In general, the AW1 is pretty quick. From ‘off’ to first picture capture is about 1.5-2.0 seconds. I did notice a very brief lag (about 1/4 to 1/2 of a second) when pushing the start/stop video button, before video capture actually begins or ends. The AW1 is capable of producing consistently very good to excellent still images and very good to excellent HD video, and performance was dependably competitive with (equal to or better than) MILC’s from other manufacturers at this price point and better than any underwater/all weather/extreme sports digital camera that I have used to date.
The AW1 saves images and video clips to SD, SDHC, and SDXC memory cards (including MicroSD with SD adaptor) and provides the ability to save images in either JPEG or RAW formats.
The AW1’s built-in flash (the camera doesn’t feature a hot shoe) is located on the left side (from the rear) of the top deck and a pop-up mechanism raises the flash slightly above the lens axis, so redeye will probably be less of a problem. Here’s where things get interesting (especially for an underwater/all weather/extreme sports camera). The AW1’s pop-up flash is on a jointed arm that lends itself to easy bounce lighting – simply calculate your bounce distance and hold the flash at the proper angle with the index finger of your left hand (while gripping the camera with your other three fingers and thumb). This feature substantially increases the AW1’s general-use camera capabilities and subtracts nothing from its extreme environment camera capabilities. This means you can shoot reef fish underwater in the morning and bounce-lit portraits indoors in the afternoon.
Nikon claims the AW1 is good for up to 220 exposures with a fully charged EN-EL20 Lithium-ion rechargeable battery. The battery charges outside the camera with the supplied charger and requires about two to three hours for a full charge. Based on my experiences with the AW1, I’d say 220 exposures is a conservative estimate. I used the camera heavily for two weeks and only charged it twice. While the 220 exposures is well below the 480 exposures claimed by Sony for their NEX-3n (I found the NEX-3n was actually only good for about 350 exposures), I would guess the AW1 is actually good for about 250 exposures.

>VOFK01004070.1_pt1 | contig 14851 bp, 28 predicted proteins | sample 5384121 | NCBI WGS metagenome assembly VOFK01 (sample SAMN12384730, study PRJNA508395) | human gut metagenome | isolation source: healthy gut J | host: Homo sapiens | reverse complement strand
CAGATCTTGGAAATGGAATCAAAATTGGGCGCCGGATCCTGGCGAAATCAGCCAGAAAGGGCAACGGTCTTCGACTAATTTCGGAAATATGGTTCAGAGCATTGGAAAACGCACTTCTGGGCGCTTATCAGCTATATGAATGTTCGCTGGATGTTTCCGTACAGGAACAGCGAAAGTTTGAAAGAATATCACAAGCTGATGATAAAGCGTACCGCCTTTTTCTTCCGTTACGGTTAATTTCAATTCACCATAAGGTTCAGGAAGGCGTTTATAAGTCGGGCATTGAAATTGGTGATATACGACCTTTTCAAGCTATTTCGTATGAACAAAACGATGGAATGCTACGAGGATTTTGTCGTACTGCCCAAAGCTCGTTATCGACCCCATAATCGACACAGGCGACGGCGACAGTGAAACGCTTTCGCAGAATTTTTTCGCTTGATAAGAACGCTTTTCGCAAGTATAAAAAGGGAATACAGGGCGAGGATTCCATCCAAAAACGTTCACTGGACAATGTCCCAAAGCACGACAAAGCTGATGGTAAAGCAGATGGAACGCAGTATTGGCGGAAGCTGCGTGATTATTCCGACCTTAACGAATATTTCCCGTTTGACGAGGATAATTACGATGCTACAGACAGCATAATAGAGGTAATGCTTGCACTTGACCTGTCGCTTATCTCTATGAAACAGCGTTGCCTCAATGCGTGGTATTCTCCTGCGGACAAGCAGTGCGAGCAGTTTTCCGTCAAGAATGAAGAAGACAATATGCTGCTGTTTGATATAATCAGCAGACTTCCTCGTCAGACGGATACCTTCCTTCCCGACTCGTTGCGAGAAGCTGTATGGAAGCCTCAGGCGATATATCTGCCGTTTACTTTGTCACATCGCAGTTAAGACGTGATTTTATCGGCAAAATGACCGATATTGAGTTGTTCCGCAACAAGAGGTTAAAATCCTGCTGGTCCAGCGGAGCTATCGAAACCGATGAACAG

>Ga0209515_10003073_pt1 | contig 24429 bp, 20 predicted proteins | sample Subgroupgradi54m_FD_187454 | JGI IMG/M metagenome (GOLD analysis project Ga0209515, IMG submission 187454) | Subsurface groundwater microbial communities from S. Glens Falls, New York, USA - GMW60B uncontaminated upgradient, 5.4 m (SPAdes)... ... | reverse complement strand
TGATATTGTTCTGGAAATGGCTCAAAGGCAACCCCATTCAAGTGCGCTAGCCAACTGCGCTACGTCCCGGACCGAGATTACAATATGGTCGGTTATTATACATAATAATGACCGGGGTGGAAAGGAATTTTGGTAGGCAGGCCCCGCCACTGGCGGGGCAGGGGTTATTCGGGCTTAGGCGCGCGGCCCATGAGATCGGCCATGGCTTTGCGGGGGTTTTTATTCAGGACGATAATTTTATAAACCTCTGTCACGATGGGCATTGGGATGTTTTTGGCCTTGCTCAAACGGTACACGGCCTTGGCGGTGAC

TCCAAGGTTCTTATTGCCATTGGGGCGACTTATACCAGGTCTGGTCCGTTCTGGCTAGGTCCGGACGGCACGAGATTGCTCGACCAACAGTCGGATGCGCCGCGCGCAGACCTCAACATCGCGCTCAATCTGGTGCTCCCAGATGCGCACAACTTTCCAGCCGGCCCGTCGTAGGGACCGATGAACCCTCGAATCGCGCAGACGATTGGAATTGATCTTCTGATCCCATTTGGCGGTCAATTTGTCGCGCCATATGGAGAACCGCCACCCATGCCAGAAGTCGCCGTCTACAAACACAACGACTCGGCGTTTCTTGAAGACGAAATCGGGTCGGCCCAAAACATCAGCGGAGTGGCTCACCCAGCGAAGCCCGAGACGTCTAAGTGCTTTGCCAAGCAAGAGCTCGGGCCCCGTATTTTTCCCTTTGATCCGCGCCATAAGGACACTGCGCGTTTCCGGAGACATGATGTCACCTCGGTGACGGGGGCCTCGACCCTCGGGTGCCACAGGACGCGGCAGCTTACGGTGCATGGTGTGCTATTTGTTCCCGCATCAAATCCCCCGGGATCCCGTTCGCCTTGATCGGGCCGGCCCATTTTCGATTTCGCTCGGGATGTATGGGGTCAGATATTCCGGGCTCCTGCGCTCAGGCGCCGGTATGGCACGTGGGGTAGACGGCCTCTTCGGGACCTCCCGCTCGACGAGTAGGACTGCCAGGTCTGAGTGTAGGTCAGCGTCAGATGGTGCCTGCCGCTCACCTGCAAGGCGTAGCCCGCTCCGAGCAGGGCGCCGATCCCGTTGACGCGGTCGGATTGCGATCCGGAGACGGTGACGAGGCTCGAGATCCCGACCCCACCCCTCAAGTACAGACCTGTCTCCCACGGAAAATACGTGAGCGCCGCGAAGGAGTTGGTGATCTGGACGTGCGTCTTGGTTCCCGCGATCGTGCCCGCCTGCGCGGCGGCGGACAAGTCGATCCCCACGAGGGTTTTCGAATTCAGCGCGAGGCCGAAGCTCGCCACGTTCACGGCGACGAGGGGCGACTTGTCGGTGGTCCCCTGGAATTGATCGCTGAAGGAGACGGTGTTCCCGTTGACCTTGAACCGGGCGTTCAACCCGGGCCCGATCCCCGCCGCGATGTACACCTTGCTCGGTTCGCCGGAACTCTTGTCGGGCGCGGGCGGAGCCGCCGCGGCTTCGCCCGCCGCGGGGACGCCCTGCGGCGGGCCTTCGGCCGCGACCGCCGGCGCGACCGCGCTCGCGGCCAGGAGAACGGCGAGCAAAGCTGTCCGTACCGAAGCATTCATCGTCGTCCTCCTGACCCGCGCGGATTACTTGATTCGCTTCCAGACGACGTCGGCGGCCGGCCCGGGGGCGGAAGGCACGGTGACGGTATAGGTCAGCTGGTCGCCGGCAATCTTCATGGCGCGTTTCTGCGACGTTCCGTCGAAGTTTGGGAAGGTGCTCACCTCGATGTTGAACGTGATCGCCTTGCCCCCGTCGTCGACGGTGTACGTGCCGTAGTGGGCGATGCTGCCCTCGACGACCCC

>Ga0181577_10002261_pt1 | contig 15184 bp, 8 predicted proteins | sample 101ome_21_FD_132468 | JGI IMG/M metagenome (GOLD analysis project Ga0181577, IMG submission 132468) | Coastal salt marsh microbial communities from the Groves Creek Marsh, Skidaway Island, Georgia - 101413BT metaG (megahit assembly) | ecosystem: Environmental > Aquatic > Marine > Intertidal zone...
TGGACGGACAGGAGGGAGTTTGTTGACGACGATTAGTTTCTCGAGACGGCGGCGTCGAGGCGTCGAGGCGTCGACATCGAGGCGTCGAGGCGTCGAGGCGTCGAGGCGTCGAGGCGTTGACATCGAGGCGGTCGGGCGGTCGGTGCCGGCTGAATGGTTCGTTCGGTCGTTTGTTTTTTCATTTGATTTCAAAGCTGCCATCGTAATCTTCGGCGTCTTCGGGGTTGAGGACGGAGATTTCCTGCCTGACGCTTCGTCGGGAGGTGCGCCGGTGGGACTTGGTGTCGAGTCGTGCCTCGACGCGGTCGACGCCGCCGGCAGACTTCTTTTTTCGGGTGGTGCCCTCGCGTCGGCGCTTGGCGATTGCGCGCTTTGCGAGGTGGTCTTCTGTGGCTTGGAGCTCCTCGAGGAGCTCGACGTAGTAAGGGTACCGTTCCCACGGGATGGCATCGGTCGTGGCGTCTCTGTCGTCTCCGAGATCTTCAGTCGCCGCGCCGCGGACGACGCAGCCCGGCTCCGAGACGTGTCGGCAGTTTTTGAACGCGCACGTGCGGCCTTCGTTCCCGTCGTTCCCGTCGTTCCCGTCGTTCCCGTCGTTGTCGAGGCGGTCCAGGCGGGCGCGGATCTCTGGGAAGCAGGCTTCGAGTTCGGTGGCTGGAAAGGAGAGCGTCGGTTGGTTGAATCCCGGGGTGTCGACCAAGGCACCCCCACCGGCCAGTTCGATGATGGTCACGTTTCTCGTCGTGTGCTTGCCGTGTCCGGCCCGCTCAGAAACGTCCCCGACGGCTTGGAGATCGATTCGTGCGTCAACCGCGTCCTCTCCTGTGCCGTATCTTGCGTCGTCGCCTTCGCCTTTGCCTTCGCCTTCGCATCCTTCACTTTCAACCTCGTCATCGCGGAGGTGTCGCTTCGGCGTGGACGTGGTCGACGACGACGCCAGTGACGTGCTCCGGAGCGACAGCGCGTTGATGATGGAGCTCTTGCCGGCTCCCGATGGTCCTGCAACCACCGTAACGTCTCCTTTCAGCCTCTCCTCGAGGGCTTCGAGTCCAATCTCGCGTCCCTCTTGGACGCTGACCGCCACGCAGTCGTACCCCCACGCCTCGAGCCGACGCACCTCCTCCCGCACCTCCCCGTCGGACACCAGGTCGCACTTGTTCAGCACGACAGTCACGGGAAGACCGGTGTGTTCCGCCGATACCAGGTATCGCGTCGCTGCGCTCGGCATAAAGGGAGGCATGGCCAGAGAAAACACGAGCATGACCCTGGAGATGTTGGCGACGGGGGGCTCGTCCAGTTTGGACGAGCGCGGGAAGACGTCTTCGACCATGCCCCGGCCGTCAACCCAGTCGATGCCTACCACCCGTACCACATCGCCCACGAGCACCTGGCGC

Currently there are only two underwater capable lenses available for the AW1 – the standard 11mm-27.5mm kit zoom (30mm-74mm equivalent) and a slightly faster (f2.8) 10mm (27mm equivalent) prime lens. Other Nikon 1 lenses can be mounted on the AW1, but they render the AW1’s special features (waterproof, shockproof, and freeze-proof) useless. AW1 lenses can’t be mounted on other Nikon 1 cameras.
The Nikon 1 AW1 is sold in two kit packages. The standard kit is the camera and the 11mm-27.5mm zoom lens with a f3.5-f5.6 aperture. The second kit includes both the zoom and the 10mm prime lens with the camera. The kit zoom did show some very minor corner softness, but center sharpness is impressively good. In fact those graduating from P&S digicams will be impressed with just how much difference there is in basic optical quality between most P&S zooms and any decent interchangeable zoom.
The AW1 records HD video at 1920 x 1080p @ 60 fps (and other resolutions and frame rates) with stereo audio. Video clips are sharp, fluid, and hue correct.
The AW1’s default images show very neutral hue accurate colors, balanced contrast, and impressive overall sharpness. Image quality is dependably excellent outdoors in good light and slightly better than average indoors. Shadow detail capture is better than expected and highlight detail capture is noticeably better than average for cameras in this class.
The kit zoom’s f/3.5 maximum aperture is a bit slow for shooting indoors, but should be more than fast enough for most outdoor venues. Center sharpness is pretty good overall, but at the wide-angle end of the zoom corners are slightly soft. I didn’t notice any vignetting (dark corners) and both barrel and pincushion distortion are visible, but appear to be well corrected. Contrast is balanced (but a little flat) and colors are hue accurate and neutral. Chromatic aberration is remarkably well-controlled, but color fringing is occasionally visible in the color transition areas between dark foreground objects and bright backgrounds. There is also a slight tendency toward minor overexposure, in all auto modes, but this problem is easily managed by either selecting a smaller F-stop after switching to Aperture Preferred mode or utilizing the AW1’s exposure compensation function in Program mode to better manage ambient lighting. High ISO images tend to be on the grainy side. This could pose a problem for those photographing underwater in darker areas without a flash.
My final word on the AW1’s image quality is an observation. I expected the colors from this camera to be oversaturated (more intense than they are in real life) because everybody loves those traditional (National Geographic style) bright and colorful pictures of reef fish. I like neutral colors because often oversaturated colors provide a fakey wet paint look. Kudos to Nikon’s product development folks for not sacrificing the possibility of shooting great portraits or expansive landscapes above water to make clown fish look more colorful underwater.